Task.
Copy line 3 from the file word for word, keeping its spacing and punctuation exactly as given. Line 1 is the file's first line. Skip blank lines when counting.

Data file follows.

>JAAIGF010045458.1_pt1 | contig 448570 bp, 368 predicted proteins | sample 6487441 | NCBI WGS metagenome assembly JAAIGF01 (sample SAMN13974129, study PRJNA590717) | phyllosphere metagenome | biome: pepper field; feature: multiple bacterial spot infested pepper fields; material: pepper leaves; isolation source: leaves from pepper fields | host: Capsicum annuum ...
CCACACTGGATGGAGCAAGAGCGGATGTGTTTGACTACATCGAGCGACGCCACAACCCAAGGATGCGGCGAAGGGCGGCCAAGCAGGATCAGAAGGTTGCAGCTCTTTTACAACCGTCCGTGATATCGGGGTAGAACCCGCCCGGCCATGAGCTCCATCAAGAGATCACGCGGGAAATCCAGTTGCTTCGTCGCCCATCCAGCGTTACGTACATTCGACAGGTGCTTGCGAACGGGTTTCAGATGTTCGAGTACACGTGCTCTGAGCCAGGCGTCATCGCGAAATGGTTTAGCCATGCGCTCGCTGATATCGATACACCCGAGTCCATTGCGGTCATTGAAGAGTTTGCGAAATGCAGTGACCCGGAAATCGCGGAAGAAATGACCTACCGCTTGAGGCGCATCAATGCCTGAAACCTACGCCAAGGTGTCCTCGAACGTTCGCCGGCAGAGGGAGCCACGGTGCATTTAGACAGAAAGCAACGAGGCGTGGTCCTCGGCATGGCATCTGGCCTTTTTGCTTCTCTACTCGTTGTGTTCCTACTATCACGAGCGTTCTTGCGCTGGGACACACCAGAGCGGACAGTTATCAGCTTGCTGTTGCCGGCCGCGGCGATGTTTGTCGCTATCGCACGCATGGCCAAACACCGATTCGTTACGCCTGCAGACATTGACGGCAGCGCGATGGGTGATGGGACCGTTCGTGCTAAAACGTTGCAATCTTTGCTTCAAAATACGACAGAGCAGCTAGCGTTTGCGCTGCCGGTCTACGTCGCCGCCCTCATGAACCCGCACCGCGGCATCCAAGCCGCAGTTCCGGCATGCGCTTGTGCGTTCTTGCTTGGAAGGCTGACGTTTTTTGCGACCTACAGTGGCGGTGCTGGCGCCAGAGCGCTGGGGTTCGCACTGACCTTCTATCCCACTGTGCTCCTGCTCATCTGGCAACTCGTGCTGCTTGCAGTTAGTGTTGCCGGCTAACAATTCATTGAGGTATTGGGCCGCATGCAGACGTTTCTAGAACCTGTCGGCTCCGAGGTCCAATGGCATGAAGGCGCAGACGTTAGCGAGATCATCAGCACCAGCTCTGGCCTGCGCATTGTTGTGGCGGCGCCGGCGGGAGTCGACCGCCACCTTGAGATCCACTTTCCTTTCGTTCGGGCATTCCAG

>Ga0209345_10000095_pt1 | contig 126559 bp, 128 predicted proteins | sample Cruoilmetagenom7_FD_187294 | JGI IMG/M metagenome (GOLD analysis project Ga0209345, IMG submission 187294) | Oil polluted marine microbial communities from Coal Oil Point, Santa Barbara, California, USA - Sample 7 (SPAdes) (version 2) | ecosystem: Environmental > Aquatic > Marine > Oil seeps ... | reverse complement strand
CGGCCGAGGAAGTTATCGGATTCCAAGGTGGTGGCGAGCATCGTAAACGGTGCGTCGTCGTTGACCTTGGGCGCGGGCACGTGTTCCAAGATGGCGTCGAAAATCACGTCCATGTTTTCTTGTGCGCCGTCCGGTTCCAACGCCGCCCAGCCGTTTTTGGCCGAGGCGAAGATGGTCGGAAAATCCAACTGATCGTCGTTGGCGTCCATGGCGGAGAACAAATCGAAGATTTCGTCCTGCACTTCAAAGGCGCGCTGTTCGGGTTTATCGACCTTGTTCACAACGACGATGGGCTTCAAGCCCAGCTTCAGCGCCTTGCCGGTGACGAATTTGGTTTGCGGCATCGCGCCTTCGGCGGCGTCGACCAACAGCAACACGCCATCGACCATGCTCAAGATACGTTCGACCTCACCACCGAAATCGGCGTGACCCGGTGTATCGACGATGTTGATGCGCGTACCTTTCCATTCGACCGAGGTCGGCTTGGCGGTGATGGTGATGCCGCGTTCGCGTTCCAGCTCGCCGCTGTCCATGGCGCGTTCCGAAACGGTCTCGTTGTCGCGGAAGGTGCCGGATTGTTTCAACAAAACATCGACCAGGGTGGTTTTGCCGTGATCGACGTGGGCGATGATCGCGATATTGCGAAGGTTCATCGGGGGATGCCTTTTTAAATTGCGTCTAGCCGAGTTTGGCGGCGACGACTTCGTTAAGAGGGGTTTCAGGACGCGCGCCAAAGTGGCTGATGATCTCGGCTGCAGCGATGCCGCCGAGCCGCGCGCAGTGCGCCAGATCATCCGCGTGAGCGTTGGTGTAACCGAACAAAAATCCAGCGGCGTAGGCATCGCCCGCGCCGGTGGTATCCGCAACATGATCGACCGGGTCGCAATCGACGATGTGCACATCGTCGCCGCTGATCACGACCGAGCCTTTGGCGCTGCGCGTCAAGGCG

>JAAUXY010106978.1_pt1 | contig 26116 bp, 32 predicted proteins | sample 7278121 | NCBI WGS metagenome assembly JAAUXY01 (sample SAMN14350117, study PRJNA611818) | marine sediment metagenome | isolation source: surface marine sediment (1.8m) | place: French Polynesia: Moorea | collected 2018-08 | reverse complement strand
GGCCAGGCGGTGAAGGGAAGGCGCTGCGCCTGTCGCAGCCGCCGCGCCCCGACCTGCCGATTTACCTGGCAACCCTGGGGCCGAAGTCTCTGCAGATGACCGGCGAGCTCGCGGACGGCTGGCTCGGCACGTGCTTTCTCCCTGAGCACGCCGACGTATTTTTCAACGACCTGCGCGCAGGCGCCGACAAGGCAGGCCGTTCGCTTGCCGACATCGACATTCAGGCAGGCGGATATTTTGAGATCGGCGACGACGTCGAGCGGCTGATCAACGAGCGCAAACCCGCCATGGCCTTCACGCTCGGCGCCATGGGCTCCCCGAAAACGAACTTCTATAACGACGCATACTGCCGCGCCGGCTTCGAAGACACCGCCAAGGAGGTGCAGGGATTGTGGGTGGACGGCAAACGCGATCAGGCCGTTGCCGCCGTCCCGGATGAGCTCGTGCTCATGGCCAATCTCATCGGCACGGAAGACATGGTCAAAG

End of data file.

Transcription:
>Ga0209345_10000095_pt1 | contig 126559 bp, 128 predicted proteins | sample Cruoilmetagenom7_FD_187294 | JGI IMG/M metagenome (GOLD analysis project Ga0209345, IMG submission 187294) | Oil polluted marine microbial communities from Coal Oil Point, Santa Barbara, California, USA - Sample 7 (SPAdes) (version 2) | ecosystem: Environmental > Aquatic > Marine > Oil seeps ... | reverse complement strand